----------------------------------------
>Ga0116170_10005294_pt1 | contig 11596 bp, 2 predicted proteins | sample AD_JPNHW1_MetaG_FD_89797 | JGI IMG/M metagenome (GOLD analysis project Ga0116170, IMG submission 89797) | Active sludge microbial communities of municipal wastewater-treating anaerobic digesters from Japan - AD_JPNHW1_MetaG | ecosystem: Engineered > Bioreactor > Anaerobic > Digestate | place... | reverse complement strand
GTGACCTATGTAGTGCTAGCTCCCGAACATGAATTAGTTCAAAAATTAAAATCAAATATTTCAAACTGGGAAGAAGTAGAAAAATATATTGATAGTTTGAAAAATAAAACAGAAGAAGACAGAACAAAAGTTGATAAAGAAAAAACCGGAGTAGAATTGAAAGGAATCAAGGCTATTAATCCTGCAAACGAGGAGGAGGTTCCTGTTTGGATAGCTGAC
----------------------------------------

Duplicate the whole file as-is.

>Ga0116170_10005294_pt1 | contig 11596 bp, 2 predicted proteins | sample AD_JPNHW1_MetaG_FD_89797 | JGI IMG/M metagenome (GOLD analysis project Ga0116170, IMG submission 89797) | Active sludge microbial communities of municipal wastewater-treating anaerobic digesters from Japan - AD_JPNHW1_MetaG | ecosystem: Engineered > Bioreactor > Anaerobic > Digestate | place... | reverse complement strand
GTGACCTATGTAGTGCTAGCTCCCGAACATGAATTAGTTCAAAAATTAAAATCAAATATTTCAAACTGGGAAGAAGTAGAAAAATATATTGATAGTTTGAAAAATAAAACAGAAGAAGACAGAACAAAAGTTGATAAAGAAAAAACCGGAGTAGAATTGAAAGGAATCAAGGCTATTAATCCTGCAAACGAGGAGGAGGTTCCTGTTTGGATAGCTGAC